As Roman emperor Marcus Aurelius said: “Waste no more time arguing about what a good person should be. Be one.” Whether it’s the battlefield or the boardroom, the best leaders demand excellence from those around them, but hold themselves to the highest standard.
After all, how you do anything is how you do everything.
Onwards and upwards always,
In case you missed it:
‘Failure: The Essential Ingredient’
“When you show yourself to the world and display your talents, you naturally stir all kinds of resentment, envy, and other manifestations of insecurity. You cannot spend your life worrying about the petty feelings of others.”
As the modern world increasingly exposes us to the criticism of others, it’s more important than ever to protect your energy and stay focused on your own actions.
Here are 10 tips for dealing with the haters.
Our mental state has an enormous correlation with the meaning we assign to a given situation. To help create a positive outcome, ask yourself: What else could this mean? An errant comment mightn’t always be as harsh as it appears. For example, perhaps:
To change your state of mind, get moving. Change your posture, breathing and thinking to align with happiness, love and gratitude—after all, positive motion leads to positive emotion. Avoid or limit your exposure to things that sap your energy.
Napoleon Hill once said, “One of the unappreciated benefits of adversity is that it accelerates the process of identifying your true friends.” If people do not reciprocate your positive energy, take comfort knowing that the quicker they’re out of your life the better.
The world is a big place, yet so many of us cling to friendships that no longer serve us. Channel your energy into supporting those who bring out the best in you, and you in them.
One thing the world will never be short of is opinions. However, criticism and judgement are generally based on the sender’s own insecurities and ego, and it says much more about their character than it does yours. Interestingly, people who support the critics will eventually find out the hard way that those who talk trash on someone will happily do it to everyone.
If someone in your life allows their mind to be possessed with jealousy, envy and resentment, wish them the best and run like the wind.
The most successful people on the planet actively seek out feedback to help them improve. Tech visionary Elon Musk famously said: “Pay attention to negative feedback and solicit it, particularly from friends. Hardly anyone does that, and it’s incredibly helpful.”
A “congratulations” won’t help you, but a specific tip might. Action what you can then willingly discard the rest.
Think about the athlete, entrepreneur, musician or politician you look up to the most. Are they immune from criticism? Absolutely not. In fact, those who make the decision to stand for what they believe in attract a whole swarm of haters. On the naysayers, UFC President Dana White said: “No matter how successful you become, one thing never goes away: negativity. Let it fuel you to get up and fight every day.”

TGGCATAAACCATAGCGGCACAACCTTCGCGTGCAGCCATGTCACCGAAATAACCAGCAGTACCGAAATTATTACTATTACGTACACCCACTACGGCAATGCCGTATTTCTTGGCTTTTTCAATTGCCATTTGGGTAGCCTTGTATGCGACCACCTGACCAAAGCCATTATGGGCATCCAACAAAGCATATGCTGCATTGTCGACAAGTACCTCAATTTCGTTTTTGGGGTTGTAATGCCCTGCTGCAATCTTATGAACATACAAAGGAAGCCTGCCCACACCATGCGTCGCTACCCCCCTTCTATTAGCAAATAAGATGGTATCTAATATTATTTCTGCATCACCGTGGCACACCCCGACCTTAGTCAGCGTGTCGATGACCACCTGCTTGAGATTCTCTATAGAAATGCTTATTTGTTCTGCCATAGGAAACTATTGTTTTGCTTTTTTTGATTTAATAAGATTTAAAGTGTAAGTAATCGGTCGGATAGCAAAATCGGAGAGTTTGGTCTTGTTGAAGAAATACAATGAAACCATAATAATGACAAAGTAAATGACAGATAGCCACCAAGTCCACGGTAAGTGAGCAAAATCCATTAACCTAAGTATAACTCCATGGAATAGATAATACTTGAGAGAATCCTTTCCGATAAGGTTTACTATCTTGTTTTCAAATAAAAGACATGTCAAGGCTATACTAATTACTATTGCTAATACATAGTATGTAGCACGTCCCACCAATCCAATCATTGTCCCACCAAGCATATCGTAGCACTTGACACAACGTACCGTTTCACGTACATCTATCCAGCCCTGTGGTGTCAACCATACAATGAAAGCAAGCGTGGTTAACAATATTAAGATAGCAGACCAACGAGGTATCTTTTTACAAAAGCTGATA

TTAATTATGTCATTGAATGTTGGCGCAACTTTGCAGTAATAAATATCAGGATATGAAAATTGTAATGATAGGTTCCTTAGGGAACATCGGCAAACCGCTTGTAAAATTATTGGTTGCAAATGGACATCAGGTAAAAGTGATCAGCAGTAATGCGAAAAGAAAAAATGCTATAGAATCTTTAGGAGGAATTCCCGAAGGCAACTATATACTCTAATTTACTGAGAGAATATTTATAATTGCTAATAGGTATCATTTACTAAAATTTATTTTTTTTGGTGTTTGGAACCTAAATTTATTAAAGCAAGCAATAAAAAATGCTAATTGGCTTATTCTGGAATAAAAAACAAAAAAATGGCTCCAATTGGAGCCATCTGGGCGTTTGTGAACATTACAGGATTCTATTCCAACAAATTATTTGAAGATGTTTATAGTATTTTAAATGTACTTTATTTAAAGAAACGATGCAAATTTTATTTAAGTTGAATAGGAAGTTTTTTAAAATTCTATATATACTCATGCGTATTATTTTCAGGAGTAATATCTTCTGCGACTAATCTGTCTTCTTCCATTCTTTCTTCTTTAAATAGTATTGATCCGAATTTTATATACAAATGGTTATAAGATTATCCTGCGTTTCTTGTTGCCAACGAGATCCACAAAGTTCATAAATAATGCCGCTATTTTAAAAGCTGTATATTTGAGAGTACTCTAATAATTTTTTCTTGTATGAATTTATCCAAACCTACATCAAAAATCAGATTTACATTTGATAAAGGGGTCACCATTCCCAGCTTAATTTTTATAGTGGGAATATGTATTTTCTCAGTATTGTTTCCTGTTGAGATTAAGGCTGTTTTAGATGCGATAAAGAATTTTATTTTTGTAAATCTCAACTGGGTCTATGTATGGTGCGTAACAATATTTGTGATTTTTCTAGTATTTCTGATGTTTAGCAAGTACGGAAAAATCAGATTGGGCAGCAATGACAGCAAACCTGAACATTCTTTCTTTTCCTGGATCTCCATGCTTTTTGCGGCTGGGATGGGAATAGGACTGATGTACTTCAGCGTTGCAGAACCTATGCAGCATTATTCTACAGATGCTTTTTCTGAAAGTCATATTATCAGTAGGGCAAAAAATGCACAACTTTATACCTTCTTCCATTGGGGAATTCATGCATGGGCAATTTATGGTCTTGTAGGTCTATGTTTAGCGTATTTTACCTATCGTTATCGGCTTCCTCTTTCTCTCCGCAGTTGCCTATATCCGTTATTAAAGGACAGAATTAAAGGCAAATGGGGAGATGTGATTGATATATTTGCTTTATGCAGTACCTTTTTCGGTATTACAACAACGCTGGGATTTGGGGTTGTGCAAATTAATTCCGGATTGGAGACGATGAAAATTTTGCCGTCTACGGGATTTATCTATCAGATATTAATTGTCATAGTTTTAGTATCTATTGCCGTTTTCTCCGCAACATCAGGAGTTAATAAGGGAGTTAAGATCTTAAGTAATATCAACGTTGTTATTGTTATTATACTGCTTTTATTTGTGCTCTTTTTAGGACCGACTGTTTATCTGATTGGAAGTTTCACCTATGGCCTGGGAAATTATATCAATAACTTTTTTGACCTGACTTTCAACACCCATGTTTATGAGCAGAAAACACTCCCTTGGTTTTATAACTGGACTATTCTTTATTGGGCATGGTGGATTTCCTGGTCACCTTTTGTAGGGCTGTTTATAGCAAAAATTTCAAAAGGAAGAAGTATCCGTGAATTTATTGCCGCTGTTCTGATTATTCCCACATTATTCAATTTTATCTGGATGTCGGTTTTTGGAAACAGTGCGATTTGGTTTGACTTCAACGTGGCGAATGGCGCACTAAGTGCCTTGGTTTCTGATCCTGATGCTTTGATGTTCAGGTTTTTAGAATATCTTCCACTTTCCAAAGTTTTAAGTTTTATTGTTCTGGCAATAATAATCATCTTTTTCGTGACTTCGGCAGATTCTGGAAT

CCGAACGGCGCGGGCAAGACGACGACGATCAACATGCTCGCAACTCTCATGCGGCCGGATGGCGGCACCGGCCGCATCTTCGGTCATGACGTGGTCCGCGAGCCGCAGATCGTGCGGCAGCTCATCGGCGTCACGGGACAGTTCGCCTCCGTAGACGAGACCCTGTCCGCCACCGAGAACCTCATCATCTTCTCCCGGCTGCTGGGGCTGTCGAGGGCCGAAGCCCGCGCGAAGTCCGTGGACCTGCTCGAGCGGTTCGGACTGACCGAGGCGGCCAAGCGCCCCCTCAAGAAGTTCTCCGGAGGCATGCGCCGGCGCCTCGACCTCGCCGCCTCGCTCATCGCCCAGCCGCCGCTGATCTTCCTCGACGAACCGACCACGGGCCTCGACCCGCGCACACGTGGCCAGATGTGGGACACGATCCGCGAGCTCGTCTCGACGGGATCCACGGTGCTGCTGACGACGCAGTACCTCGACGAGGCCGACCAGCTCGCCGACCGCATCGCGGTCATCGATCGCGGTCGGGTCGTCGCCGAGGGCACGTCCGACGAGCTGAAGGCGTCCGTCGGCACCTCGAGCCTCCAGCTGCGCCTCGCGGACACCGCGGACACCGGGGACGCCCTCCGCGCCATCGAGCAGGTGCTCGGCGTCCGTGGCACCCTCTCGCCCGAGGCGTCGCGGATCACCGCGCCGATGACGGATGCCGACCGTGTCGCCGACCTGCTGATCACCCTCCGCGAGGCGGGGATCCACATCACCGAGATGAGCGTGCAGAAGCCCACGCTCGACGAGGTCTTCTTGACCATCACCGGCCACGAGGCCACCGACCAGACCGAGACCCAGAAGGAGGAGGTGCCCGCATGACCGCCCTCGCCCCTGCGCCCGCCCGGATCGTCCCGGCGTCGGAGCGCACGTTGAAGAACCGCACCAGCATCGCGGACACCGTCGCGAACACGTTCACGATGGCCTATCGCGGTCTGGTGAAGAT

If you’re willing to surrender to the critics, you’re not ready for success.
Today, almost every post comes with a like, share and comment button. This has given every single person, no matter how ill-informed (e.g. internet trolls), a platform to vent their feelings. Instead, revisit your Success Plan—why do you want to achieve everything you’ve got listed? The clearer and more emotionally invested you are on what you want, the more resilient you’ll be.
Opinions comes with the territory, but as you’ve heard me say before: never EVER let those people who have given up on their dreams talk you out of yours.
Too many people go through life wanting to balance the ledger. Yet, all you’re doing is robbing yourself of happiness in the present. As my mum (who continues to prove she’s wise beyond her years) once said after I had been wronged by someone I regarded as a close friend, “It’s not your job to dish out the karma.” She was right.
Stay resolute and focused on your success, and let the universe take care of the rest.
Here’s the hard truth: it’s not everyone else’s job to support you, believe in you, or give you a pat on the back when you feel like you deserve it. For new entrepreneurs, especially, it can be a tough realization that—after investing all your time and money in a venture—the overwhelming support you thought you would receive from your social circle disappears as soon as your product/service is available. In fact, most people would rather buy from a celebrity who they don’t know in favor of supporting their friends.
Rather than let it frustrate you, continue to focus on creating more value and you will quickly attract a large audience of people excited in you.
One of the best ways to feel better about yourself is to help those less fortunate—when you see their faces light up, it will give you gratitude and an instant attitude adjustment. I used to do a lot of work mentoring high school students, and I spoke to one of them last week who is now a successful professional in his early 20s. Of course, I’m immensely proud of the life he’s made for himself, but what made me happiest was hearing that he now volunteers at his old high school to help others.
Pay kindness forward, while the haters hold themselves back.
People are typically jealous of short-term success. The best way to prove them wrong is to continually work on your own version of excellence every single day.
Over time, even the most ardent critic can come to appreciate the sustained effort you took to make your mark on the world.